I SUPPOSE most people will remember Leeds born and bred Jason Robinson for his World Cup winning try when he played with the after shave drinkers in rugby union.
But for an Rugby League nut like me, it was his exploits for the all-conquering Wigan side of the 1990s that evoke the greatest memories.
He is by a mile the greatest winger I've witnessed in my lifetime, and there's a very strong argument he was greatest ever, with an almost unique blend of searing foot speed, superhuman acceleration and a devastating side step thrown in.
"Jason Robinson was the first black player to captain England and also won his battle over alcoholism that threatened to derail his career"
His career began at Hunlset before famously turning down a contract with Leeds because he didn’t think the time was right. He somehow eluded them and ended up at Wigan where he was dubbed ‘Billy Whizz’.
He made his debut for the Cherry and Whites aged 19, picking up his first Challenge Cup medal the same year, and made his first appearance for Great Britain. His strike rate was amazing, running in 184 tries in fewer than 300 appearances. He routinely made mugs of league backs who can actually tackle, unlike their union counterparts who play touch rugby.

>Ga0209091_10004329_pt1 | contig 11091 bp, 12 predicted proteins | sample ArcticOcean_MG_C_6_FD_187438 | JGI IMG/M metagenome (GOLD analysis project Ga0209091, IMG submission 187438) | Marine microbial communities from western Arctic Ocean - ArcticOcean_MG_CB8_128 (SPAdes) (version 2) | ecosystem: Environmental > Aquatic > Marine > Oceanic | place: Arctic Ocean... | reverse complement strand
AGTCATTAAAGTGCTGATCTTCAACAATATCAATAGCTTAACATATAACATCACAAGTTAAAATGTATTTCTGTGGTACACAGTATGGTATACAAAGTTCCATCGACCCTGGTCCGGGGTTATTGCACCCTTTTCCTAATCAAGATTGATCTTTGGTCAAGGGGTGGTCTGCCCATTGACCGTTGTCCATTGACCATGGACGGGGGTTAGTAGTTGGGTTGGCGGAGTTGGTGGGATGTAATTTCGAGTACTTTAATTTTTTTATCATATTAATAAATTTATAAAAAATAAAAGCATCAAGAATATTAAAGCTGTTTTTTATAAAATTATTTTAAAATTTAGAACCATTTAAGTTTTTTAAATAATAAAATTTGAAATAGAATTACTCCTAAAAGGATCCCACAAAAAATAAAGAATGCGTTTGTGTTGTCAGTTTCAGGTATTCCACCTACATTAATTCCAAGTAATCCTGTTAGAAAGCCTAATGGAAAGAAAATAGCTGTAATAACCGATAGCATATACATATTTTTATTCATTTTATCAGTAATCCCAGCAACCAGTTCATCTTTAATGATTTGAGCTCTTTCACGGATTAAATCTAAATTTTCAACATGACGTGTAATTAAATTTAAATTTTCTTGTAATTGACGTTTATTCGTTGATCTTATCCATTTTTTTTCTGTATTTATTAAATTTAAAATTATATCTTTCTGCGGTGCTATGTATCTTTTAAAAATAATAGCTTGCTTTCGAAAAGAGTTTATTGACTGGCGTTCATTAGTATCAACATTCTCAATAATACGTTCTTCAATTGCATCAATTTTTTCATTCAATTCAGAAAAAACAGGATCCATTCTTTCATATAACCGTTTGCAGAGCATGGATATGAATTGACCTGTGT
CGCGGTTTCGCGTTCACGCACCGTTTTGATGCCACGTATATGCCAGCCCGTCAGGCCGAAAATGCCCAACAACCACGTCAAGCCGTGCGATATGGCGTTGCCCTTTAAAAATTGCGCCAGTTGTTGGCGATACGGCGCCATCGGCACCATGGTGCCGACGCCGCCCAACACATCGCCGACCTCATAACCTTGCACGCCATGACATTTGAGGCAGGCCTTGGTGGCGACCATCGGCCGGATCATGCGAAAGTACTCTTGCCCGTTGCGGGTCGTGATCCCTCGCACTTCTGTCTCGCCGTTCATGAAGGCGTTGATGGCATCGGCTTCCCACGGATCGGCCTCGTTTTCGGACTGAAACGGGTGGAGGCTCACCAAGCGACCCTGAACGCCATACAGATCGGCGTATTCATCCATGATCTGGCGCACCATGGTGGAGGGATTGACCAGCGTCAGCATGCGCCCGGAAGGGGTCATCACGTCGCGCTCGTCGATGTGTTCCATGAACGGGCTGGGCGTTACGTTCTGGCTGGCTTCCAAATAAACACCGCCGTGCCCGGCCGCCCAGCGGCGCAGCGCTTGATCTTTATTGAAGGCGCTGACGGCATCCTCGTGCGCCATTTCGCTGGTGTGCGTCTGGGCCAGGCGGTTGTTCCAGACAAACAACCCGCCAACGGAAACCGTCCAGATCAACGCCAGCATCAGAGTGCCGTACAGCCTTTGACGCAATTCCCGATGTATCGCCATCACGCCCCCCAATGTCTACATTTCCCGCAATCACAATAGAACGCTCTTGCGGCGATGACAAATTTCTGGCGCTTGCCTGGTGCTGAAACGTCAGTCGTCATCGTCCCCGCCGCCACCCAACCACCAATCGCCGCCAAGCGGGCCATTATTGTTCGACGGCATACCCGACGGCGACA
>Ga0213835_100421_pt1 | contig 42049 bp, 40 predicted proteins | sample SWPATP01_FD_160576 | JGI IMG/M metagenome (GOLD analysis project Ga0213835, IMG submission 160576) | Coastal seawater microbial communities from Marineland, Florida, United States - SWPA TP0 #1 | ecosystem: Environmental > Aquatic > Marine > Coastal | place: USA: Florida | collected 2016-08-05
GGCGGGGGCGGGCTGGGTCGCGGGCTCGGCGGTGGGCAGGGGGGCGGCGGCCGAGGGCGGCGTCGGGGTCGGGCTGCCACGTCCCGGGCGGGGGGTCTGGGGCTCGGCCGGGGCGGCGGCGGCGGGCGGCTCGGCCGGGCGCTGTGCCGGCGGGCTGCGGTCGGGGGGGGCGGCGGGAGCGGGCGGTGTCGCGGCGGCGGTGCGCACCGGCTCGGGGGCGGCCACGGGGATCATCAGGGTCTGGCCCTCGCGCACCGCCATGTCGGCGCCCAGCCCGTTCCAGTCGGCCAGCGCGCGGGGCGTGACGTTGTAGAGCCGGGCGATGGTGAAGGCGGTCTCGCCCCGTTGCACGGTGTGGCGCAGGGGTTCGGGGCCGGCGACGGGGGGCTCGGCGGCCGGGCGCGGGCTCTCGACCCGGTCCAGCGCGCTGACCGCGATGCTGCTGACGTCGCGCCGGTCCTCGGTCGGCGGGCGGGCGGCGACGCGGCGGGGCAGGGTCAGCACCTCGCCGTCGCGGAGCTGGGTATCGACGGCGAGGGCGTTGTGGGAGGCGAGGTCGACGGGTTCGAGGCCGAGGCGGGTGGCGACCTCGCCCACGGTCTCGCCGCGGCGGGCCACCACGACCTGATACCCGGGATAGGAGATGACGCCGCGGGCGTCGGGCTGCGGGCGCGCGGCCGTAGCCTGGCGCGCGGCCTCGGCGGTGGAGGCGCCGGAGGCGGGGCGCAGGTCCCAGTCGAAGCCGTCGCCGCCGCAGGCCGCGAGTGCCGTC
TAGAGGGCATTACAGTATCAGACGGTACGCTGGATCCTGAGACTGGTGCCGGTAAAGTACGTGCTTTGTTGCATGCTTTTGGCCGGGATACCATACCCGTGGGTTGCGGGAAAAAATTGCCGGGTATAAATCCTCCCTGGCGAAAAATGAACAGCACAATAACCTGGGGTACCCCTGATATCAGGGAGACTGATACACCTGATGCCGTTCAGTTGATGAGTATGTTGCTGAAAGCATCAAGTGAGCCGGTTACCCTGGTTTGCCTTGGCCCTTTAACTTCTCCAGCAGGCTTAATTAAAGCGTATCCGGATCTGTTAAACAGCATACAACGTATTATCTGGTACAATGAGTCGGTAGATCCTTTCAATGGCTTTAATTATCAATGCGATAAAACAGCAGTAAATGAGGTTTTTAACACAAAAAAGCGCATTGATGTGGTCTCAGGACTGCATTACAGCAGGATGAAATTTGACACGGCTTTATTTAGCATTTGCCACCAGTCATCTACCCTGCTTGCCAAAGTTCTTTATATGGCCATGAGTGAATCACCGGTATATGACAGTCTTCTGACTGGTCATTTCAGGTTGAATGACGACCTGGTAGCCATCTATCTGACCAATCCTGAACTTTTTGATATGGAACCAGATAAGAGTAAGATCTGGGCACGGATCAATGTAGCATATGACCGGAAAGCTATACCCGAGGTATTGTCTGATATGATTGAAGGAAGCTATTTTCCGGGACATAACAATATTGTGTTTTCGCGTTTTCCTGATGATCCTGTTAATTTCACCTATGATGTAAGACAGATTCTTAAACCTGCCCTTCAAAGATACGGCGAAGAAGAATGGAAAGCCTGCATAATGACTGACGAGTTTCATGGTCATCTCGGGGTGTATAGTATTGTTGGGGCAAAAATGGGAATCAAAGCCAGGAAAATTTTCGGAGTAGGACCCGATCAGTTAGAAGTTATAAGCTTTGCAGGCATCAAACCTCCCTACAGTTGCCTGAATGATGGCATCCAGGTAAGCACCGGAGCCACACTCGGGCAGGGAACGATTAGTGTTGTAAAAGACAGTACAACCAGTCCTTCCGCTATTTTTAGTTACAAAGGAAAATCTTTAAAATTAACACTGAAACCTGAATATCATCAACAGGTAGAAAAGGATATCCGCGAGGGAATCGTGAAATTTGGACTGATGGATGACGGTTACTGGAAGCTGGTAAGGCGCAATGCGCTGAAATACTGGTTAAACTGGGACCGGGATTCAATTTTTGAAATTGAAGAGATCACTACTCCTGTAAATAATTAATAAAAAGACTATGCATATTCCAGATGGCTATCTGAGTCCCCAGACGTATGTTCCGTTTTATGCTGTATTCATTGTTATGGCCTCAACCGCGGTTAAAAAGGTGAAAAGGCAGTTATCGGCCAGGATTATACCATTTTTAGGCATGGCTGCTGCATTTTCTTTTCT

Ironically, his greatest moment before he switched codes was his one man demolition job on Leeds in the 1995 Challenge Cup final, which earned him the coveted Lance Todd Trophy for man of the match. I watched that final and his display that day was perfection as he ran rings round the opposition.
Looking back at his league stats it's sad to think he only played 19 times for Great Britain, and if he had stuck around we might have won an Ashes series against the bloody Aussies.
He decided to switch codes and is probably the best ever double international, If you want evidence for that then consider how badly another Wigan great Andy Farrell did when he switched.
Only Robinson could have found the time, space and speed needed to score that match winning try when England lifted the World Cup. But his greatness as a union wing was also based on the defensive discipline he learned as a boy in Hunslet playing out series after series of six tackles.
Jason Robinson was the first black player to captain the England side, and a mark of his famous mental toughness was his victory over alcoholism that threatened to derail his career.
Leeds is rightly proud of nurturing a player who was a massive success in both codes, but he was a great winger because he was - as one of my mates put it so eloquently - ‘like shit off a shovel’.
But while we celebrate a great career, it is also tinged with sadness that he never returned home to play a farewell season or two with the Rhinos to remind us that he actually learnt his trade on our side of the fence.
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